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Annu Rev Biochem. 1996;65:241-69.

Protein prenylation: molecular mechanisms and functional consequences.

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1
Department of Molecular Cancer Biology, Duke University Medical Center, Durham, North Carolina 27710-3686, USA.

Abstract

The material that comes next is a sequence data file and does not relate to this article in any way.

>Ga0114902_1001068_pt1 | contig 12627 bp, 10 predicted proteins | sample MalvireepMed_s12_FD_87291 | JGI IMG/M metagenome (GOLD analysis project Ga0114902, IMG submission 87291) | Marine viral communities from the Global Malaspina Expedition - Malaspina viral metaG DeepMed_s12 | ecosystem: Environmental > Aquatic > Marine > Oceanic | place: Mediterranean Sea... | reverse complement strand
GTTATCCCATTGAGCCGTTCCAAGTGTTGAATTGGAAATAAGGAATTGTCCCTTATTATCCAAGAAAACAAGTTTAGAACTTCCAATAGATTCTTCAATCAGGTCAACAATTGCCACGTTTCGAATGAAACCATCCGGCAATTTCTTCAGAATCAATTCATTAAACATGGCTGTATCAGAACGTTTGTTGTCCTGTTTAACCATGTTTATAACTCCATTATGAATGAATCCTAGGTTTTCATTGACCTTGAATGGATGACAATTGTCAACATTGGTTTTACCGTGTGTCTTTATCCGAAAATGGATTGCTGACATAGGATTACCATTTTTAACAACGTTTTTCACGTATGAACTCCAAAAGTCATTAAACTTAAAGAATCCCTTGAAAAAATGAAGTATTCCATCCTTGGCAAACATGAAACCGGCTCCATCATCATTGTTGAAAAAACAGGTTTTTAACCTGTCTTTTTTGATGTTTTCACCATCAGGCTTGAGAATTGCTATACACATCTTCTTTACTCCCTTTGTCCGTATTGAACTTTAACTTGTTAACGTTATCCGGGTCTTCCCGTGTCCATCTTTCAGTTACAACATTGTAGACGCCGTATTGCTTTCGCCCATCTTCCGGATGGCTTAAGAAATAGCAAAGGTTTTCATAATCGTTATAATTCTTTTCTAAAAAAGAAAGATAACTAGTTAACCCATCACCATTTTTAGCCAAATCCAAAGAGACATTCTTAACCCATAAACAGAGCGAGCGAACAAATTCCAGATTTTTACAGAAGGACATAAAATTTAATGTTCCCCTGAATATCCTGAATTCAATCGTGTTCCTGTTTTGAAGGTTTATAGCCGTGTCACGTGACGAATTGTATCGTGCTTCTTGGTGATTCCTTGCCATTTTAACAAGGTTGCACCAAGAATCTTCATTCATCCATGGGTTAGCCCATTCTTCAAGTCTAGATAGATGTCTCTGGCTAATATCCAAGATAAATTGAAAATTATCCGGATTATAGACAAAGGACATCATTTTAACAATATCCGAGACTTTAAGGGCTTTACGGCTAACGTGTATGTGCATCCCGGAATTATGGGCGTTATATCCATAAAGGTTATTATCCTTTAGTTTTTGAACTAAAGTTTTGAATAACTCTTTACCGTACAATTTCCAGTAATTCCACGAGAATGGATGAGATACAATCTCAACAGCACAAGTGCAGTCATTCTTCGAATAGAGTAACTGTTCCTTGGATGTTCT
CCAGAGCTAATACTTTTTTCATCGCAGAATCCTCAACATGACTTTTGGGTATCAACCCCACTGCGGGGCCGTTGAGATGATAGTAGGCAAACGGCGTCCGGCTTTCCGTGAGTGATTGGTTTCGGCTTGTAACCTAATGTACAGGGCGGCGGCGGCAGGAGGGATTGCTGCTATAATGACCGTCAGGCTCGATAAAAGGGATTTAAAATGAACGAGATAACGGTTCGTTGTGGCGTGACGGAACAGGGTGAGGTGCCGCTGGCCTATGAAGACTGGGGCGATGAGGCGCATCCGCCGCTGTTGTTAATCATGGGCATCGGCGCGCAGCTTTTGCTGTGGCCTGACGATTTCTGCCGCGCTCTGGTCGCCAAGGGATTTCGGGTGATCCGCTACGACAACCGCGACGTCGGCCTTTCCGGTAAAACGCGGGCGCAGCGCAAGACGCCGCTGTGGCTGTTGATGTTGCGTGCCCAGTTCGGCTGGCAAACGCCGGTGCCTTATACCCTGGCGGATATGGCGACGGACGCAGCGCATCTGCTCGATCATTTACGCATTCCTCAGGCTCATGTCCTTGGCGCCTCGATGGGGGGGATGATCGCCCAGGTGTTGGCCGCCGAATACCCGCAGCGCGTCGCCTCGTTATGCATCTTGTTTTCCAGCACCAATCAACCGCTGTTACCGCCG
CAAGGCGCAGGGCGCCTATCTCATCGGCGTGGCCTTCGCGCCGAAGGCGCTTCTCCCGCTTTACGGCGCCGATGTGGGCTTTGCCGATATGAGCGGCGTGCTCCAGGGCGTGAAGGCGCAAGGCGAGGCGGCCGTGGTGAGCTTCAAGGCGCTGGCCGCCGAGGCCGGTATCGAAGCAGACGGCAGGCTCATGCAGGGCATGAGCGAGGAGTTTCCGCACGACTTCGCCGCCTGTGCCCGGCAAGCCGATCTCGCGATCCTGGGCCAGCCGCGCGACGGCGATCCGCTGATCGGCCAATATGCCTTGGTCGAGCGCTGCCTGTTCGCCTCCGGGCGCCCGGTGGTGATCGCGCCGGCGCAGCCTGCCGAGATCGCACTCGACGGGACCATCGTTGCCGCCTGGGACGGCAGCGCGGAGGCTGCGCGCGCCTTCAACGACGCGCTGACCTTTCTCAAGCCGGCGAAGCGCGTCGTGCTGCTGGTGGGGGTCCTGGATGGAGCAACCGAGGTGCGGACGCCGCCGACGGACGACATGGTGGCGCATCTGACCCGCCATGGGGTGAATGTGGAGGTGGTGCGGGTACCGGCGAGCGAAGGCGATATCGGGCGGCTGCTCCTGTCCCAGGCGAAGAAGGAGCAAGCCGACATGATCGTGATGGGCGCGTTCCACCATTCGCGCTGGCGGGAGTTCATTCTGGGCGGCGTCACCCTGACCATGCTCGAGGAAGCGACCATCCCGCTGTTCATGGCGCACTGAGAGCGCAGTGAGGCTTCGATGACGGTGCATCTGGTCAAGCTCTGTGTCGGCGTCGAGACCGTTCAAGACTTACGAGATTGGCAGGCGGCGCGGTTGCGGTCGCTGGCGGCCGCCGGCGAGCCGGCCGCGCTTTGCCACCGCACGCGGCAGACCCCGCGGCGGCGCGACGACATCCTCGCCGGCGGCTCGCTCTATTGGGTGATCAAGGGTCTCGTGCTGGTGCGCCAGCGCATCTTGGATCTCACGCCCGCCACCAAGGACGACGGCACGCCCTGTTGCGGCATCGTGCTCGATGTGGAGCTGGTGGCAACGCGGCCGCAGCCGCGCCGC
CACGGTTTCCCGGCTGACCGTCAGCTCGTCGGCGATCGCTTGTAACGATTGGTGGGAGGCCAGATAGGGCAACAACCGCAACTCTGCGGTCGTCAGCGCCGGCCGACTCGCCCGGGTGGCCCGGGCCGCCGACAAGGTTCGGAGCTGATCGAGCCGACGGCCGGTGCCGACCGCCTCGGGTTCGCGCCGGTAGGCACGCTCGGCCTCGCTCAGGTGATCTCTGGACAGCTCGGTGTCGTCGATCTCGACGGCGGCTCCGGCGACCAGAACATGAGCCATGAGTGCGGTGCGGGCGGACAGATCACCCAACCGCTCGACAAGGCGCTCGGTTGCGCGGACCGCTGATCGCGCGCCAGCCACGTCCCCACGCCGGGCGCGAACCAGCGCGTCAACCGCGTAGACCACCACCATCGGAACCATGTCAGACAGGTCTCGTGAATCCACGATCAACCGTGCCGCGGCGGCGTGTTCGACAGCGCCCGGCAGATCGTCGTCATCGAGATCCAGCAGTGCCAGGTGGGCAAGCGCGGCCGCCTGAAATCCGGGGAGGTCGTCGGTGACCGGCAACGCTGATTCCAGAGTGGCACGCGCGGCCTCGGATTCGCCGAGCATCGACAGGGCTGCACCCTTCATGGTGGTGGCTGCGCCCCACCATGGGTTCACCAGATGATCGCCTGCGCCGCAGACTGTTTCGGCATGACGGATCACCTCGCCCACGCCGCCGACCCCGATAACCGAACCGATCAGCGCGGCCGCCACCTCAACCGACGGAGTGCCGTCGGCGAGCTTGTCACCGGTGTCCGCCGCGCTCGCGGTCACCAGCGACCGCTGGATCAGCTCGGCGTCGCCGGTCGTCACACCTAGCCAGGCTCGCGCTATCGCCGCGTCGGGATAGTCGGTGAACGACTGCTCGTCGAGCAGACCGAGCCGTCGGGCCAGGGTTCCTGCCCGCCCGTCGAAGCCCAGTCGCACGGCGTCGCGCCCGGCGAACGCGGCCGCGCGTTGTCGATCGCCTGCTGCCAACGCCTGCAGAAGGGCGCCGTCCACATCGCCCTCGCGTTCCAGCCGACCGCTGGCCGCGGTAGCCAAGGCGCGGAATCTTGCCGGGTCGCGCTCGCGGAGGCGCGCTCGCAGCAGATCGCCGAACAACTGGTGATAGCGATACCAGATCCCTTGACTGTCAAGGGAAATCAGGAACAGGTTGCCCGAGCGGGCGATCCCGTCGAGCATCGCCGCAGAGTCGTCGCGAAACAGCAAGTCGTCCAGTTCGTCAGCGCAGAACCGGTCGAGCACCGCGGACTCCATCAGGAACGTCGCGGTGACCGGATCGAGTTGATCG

Prenylation is a class of lipid modification involving covalent addition of either farnesyl (15-carbon) or geranylgeranyl (20-carbon) isoprenoids to conserved cysteine residues at or near the C-terminus of proteins. Known prenylated proteins include fungal mating factors, nuclear lamins, Ras and Ras-related GTP-binding proteins (G proteins), the subunits of trimeric G proteins, protein kinases, and at least one viral protein. Prenylation promotes membrane interactions of most of these proteins, which is not surprising given the hydrophobicity of the lipids involved. In addition, however, prenylation appears to play a major role in several protein-protein interactions involving these species. The emphasis in this review is on the enzymology of prenyl protein processing and the functional significance of prenylation in cellular events. Several other recent reviews provide more detailed coverage of aspects of prenylation that receive limited attention here owing to length restrictions (1-4).

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